When **comparing** the dependent and explanatory variables in table 1 and 2 oneimmediately finds that they differ as a consequence of the weighting procedure,see pair number 9, 13, 19, 28, 39 and 41. After the weighting is accomplished thedependent and explanatory variables are given new values although the signremains the same.4.3 Statistical analysisThe weighted variables, L −1 D and L − 1 Z , can be transferred to any standard statisticalsoftware environment, e.g. SPSS, and analysed there. It be should outpointed that it follows from (1) that no constant or intercept may be included inthe fitted model.In table 4 shows an example of the output from the statistical analysis. Theresult indicate for instance that the mean speed will decrease with 5.1 km/h onthick ice compared to dry bare roadway.Table 4 Result of fitting the total data set from tables 1and 2 to model (1). Notethat there is no intercept. The interpretation if the coefficients is the expecteddifference in mean speed on the corresponding road surface condition and thecondition DB.Model1MBWBBIPSTILSSLR(B, LS/SL)R(B, MISC)R(BI, PS/TI)R(BI, LS/SL)R(BI, MISC)a. Dependent Variable: SPEEDCoefficients a,bUnstandardizedCoefficientsb. Linear Regression through the OriginStandardizedCoefficientsB Std. Error Beta t Sig.-4.82E-02 1.250 -.002 -.039 .9692.460 1.248 .082 1.972 .049-4.888 .943 -.344 -5.185 .000-10.074 .996 -.563 -10.110 .000-5.092 1.114 -.289 -4.572 .000-13.626 1.714 -.275 -7.949 .000-9.779 1.915 -.179 -5.106 .0004.917 4.940 .030 .995 .320-2.352 1.102 -.101 -2.135 .033-6.001 1.140 -.310 -5.262 .000-5.592 1.485 -.153 -3.766 .000-5.359 1.614 -.125 -3.321 .001**VTI** rapport 495A 19

5 Some final comments and suggestions offurther developmentThe described **method** is very flexible for analysis of matched pair designs. Thereason is that the researcher conducting the study does not need to consider thestatistical problems. However, in this case when the matching procedure followsstrict and well defined rules, there might be other and perhaps less complicatedapproaches. Nevertheless, they should all end up with the same results andconclusions.The homoscedasticity assumption, i.e. constant variance, can be doubted in thiscase. Since the assumption implies that the variance in mean speed does notdepend on the number of passing vehicles. The variance should be less for meansbased on more vehicles. However, the speed for two vehicles should not beconsidered as independent random variables, either, so the variance can not beinversely proportional to the number of passing vehicles. More research on thismatter is needed.20 **VTI** rapport 495A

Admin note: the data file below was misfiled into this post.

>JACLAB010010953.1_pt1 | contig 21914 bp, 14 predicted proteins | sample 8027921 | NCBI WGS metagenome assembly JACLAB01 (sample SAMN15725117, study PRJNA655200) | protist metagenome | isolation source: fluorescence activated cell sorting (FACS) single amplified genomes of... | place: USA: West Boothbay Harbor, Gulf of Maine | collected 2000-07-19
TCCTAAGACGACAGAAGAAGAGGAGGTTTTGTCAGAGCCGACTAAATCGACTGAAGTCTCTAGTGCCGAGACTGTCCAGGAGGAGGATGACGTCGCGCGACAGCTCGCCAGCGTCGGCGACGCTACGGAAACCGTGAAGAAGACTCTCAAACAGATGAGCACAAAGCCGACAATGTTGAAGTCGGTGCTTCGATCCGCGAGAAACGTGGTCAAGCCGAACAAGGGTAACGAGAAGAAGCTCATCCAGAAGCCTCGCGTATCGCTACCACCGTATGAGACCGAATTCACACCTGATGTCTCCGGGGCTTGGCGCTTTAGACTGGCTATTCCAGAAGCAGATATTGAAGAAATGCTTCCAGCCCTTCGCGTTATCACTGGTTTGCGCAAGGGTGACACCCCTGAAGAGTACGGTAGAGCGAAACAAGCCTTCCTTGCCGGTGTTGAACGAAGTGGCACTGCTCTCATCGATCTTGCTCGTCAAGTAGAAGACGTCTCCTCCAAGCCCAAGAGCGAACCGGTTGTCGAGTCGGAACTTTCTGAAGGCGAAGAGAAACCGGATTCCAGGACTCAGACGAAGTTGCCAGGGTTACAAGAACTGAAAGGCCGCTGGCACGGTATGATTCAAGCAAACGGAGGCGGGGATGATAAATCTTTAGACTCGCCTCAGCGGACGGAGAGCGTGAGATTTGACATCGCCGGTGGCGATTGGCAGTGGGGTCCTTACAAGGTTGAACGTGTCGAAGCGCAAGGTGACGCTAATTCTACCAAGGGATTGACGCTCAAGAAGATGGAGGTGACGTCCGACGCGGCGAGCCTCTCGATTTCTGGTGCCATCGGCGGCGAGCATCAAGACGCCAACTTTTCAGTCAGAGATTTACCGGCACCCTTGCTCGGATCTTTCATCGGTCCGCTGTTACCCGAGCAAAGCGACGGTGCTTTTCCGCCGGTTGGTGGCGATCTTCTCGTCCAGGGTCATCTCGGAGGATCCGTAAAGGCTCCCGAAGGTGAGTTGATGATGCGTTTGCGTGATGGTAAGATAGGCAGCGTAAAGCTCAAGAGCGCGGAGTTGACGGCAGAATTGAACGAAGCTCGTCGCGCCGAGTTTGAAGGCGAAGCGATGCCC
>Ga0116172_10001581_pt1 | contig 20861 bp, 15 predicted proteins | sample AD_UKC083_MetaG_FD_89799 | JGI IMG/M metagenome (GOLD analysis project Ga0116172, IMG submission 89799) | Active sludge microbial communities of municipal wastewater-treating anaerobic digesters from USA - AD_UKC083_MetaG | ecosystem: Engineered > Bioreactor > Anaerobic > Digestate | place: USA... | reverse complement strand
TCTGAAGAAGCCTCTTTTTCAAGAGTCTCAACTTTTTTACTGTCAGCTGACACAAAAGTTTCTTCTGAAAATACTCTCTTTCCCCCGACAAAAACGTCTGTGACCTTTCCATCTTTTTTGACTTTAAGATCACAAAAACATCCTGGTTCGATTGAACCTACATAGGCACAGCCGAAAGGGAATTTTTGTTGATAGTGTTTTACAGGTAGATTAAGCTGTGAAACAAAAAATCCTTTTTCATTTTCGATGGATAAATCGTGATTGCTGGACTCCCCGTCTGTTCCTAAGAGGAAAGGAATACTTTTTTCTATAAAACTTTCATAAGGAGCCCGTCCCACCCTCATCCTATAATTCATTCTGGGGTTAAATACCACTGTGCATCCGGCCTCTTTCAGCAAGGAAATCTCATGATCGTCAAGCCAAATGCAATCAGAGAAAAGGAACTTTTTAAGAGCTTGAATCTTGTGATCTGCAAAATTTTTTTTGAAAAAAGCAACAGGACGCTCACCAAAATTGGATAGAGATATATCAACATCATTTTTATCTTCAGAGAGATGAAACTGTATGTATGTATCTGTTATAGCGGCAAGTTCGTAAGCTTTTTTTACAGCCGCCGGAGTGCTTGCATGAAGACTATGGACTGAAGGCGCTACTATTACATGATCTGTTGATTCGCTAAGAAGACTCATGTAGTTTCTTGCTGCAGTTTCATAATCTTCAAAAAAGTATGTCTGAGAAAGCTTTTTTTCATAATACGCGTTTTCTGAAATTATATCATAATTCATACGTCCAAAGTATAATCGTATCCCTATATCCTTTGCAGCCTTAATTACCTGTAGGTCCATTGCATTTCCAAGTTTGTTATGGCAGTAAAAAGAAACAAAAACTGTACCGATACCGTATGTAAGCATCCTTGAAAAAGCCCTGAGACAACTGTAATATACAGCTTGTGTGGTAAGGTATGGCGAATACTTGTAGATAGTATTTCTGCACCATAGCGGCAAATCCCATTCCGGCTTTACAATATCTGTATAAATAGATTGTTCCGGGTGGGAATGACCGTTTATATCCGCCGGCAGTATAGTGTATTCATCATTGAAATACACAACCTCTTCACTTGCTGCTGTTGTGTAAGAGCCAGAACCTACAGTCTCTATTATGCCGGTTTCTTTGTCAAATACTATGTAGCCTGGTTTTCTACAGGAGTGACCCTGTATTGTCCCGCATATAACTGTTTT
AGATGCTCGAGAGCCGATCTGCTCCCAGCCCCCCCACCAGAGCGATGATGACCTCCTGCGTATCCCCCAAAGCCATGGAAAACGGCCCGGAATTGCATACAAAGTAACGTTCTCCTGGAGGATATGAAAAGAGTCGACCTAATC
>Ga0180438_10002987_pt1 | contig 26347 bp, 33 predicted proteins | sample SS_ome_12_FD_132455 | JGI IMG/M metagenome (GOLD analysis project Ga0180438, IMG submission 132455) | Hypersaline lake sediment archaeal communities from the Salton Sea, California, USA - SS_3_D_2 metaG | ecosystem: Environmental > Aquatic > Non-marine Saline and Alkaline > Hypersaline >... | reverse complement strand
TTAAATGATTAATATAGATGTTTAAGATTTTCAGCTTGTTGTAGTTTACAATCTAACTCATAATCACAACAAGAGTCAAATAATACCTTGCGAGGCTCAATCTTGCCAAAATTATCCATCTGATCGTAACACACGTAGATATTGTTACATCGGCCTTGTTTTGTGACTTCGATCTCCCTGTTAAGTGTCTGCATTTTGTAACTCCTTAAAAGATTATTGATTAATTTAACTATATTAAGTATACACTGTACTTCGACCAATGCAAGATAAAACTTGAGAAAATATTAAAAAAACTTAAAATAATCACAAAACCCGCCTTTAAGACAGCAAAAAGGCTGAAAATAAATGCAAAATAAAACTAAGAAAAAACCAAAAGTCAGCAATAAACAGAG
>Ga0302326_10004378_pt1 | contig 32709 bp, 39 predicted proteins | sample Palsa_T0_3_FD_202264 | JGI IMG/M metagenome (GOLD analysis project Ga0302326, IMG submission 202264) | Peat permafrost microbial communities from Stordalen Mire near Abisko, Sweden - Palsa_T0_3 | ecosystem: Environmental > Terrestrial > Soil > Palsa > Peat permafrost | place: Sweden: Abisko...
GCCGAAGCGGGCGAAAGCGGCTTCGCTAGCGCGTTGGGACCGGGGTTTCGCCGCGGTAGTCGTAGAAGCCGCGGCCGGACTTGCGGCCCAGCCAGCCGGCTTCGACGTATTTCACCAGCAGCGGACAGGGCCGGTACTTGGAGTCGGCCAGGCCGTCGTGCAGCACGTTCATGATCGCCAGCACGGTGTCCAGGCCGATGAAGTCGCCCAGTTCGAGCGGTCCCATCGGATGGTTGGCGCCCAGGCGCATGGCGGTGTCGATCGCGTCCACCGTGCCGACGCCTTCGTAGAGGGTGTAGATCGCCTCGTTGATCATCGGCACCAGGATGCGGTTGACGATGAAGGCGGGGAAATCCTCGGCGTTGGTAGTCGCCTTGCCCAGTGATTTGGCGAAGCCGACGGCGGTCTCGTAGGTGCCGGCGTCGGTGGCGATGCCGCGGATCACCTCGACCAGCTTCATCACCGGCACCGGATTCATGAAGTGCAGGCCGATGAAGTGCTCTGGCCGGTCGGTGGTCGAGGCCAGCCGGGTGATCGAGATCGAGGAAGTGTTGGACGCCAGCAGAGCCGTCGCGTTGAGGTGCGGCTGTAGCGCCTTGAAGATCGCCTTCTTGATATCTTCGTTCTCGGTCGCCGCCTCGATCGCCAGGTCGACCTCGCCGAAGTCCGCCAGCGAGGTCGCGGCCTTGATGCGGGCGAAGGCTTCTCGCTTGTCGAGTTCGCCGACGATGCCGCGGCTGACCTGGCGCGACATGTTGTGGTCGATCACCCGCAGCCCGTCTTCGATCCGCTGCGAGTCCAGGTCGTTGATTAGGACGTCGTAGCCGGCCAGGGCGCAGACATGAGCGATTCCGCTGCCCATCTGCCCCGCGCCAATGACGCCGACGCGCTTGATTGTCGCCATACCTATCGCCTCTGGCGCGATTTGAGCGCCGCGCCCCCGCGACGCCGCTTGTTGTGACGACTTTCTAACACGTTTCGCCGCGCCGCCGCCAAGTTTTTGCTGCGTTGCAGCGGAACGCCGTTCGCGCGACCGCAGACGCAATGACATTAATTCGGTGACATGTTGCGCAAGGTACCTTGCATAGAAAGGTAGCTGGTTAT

6 AcknowledgementsI want to thank the Swedish National Road Administration (SNRA) who fundedthe project Winter Maintenance Management Model.I would also like to thank Pontus Matstoms, **VTI**, who proposed graph theoryand depth-first search **method** when I in despair first consulted him on theproblem with redundancy in the data set. Pontus also set me in contact withPinar Heggernes. Pinar advised me on how to use the depth-first search **method**and also adapted the Matlab code that she has developed for my purposes.**VTI** rapport 495A 21

7 ReferencesDahlquist, G. and Björck, Å. (1974) Numerical **method**s. Prentice-Hall,Englewood Cliffs, N.J.Heggernes, P. and Matstoms, P. (1998) Partitioning a set of functions intocorrelated subsets. **VTI** rapport 416A, Swedish National Road and TransportResearch Institut. Linköping.McCullagh, P. and Nelder, J. A. (1989) Generalized linear models. (2nd ed.)Chapman and Hall, London.22 **VTI** rapport 495A